In the spell design the base level must be increased to allow for the reference of many powers being animalistic in nature, which uses the Muto Corpus level 10 guideline.
Form of the Charging Behemoth
Muto Corpus / Animal 35, R: Personal, D: Diameter, T: Ind
The caster is transformed into a enormously large and imposing monster, up to a size +7. The form stands upright and hunched well over 20 feet tall, with two main fore limbs formed into crushing weapons, and a long tail capable of crushing and sweeping opponents aside. Two small additional limbs are below the main set, which can grasp and and use implements.
It’s hide is almost impregnable due to the overlapping carapace of scales and spikes which cover its body, the spines and spikes being especially long and sharp along the creatures upper body and tail. Two massive horns adorn it’s head, forming the basis of the creatures ramming charge. When charging it will sprint using the large forelimbs and hind legs to build speed.
The physical form as the following aspects: a battering ram skull which can be used to charge, crushing fore limbs, sweeping tail, an impregnable hide of intersecting armor plates, quick bursts of speed, massive bellow, and human speech.
(Base 10 size change into an animal of max size +1, +1 D: Diameter, +2 for an additional 6 size ranks, +2 for a broad set of physical abilities)
Part Three – The Leviathan, a great denizen of the the deep.
A leviathan is common in myth, and could be viewed as sea monsters, the Loch Ness monster, a natural alpha creature above sharks, or even constructed as a mega-shark.
The artwork reflects a quasi-sinister aspect of the creatures, and implies that many of the creatures have many multiple limbs, vicious teeth, and crushing powers. Some versions are still very fish or whale like, or sea turtles, or squid like, with others tending toward an under-sea dragons.
(a) Breathing underwater – is the first obvious ability, and either additional option fish-like gills or a huge capacity to hold its breath will do. I like the addition of gills as a secondary breathing method as it allows the lungs and voice to potentially still be present.
(b) Multiple limbs with specialised purposes – these could be the tentacles of a kraken, secondary grappling limbs, or still allow for arm and claw type limbs on a sea creature. Perhaps the creature can sense and see through it’s additional limbs, detect minor changes in temperate, or smell over great distances, akin to sharks.
(c) Underwater tail, fins, etc for propulsion – the beast needs to reflect a style of swimming. A huge tail, controlling fins, and all the small streamlining changes should be bundled together to form an aspect of the creature, so that it is essentially aquatic.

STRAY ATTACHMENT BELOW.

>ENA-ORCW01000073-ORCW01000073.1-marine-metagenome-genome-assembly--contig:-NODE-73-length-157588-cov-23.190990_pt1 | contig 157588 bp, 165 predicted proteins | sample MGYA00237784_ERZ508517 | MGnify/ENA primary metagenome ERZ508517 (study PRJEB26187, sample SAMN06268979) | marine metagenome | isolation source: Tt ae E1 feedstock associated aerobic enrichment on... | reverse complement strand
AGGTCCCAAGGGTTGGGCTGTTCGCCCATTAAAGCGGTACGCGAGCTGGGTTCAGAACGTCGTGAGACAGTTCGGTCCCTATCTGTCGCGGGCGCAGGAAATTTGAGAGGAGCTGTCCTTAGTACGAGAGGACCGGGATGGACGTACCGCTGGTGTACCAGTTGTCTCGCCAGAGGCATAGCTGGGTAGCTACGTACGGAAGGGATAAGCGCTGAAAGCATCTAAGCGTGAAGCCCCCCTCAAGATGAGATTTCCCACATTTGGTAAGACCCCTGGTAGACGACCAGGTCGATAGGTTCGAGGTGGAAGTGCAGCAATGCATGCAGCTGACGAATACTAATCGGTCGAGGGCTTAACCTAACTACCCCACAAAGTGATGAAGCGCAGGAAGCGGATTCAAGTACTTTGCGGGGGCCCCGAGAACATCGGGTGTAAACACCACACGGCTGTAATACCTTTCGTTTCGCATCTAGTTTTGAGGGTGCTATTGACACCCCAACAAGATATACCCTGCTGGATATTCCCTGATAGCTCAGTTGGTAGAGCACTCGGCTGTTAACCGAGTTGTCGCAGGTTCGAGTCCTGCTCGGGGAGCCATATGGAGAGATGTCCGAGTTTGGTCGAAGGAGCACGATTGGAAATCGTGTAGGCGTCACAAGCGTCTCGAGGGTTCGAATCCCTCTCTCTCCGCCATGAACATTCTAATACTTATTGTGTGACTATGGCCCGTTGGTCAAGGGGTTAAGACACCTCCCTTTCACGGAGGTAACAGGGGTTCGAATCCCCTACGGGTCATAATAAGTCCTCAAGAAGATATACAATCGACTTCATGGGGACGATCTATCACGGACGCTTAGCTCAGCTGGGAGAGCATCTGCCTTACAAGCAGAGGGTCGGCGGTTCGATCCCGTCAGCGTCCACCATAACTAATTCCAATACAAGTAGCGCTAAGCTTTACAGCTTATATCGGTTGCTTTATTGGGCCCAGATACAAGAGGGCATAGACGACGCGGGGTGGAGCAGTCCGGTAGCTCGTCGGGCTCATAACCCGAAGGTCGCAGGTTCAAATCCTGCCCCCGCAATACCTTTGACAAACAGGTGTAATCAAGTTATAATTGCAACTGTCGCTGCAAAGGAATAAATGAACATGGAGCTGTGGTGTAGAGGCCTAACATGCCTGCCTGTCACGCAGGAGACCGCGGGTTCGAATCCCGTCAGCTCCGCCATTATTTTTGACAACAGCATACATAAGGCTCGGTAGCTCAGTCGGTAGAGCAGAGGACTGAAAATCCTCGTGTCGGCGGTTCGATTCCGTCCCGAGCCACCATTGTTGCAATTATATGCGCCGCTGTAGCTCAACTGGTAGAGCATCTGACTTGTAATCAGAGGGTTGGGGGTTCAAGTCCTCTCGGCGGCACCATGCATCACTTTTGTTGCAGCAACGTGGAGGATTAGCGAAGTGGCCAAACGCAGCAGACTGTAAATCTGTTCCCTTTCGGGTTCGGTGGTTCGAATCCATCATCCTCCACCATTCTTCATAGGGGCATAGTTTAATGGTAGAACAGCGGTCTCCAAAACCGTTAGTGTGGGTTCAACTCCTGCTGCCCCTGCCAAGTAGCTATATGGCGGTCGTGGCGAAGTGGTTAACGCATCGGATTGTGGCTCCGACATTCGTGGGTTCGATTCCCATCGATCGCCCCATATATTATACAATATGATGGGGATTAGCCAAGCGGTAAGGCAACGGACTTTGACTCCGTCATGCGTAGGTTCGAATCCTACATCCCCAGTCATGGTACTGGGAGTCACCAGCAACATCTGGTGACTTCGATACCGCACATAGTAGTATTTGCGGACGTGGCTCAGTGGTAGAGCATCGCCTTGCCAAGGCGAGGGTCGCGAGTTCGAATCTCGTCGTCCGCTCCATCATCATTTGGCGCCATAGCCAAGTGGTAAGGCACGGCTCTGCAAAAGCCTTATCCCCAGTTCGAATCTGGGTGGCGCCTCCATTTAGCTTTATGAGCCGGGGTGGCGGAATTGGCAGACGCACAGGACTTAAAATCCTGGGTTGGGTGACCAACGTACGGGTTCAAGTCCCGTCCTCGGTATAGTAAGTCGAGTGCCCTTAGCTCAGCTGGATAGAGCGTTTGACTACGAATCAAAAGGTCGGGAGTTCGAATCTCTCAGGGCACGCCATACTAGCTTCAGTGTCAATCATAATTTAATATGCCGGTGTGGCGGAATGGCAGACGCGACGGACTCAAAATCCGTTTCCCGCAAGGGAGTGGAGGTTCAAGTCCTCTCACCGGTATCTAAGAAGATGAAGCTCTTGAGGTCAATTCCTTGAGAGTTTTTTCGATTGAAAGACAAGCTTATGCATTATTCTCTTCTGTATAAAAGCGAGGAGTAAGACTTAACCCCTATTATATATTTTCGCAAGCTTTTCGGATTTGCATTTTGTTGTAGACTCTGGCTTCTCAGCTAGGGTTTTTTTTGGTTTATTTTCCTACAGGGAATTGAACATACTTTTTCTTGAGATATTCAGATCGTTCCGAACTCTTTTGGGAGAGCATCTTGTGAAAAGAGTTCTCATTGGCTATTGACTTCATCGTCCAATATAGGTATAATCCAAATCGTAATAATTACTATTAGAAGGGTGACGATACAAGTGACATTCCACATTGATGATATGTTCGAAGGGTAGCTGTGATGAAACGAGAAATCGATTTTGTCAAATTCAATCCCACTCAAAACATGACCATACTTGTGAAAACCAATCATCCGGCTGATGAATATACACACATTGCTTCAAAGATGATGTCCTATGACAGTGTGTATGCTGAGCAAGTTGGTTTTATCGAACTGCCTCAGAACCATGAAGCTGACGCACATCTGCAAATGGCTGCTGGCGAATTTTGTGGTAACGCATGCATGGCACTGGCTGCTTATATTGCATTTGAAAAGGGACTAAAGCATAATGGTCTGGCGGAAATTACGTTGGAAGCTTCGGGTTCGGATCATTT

(d) All the senses altered to suit aquatic environments. The creature should be thought of as an aquatic beast, but may then also be able to see, feel, smell, touch outside water as well. The artwork often has the monsters raising themselves out of the water as they attack, so they need to function in air as well as underwater.
This may be better facilitated in the creature by adding additional sensory organs into the design, which grant the abilities. i.e. The creature uses one set of eyes when above the surface, and another below. When using it’s underwater sense it should not have an penalties to perception.
(e) Crushing Grip and Deep Pull – this style of ability allows the form to grapple and crush a target, and draw it downward into the water. This should inflict damage proportional to the creatures size, and is mentioned specifically so that the form can also break apart boats or hold foes while it swims downward. The kraken has a mythic ability to entangle a ship and then pull it downward, using the water to kill the inhabitants.
(e) Tolerance for freezing oceans – the form is well insulated which means it can swim and function normally in even the coldest oceans and seas.
(f) Cloud of Ink – this ability grants the form a reusable reserve of black ink which it uses to create a large murky slick within the water. This has the effect or blocking all normal vision in the effected area. The ability should only be usable once or twice before needing to be “recharged” over an extended period.
The size of the slick should be enough to comfortably envelop the size of the new form and the surrounding area, up to around ten times it’s volume. This grants enough room for the creature to flee. Optionally the ink may also have other side effects such as a revolting smell, or overly sticky.
(g) Universal Digestion – the form can digest almost any biological material for nutrition given enough time. This may assist the caster surviving in an otherwise hostile environment for extended periods.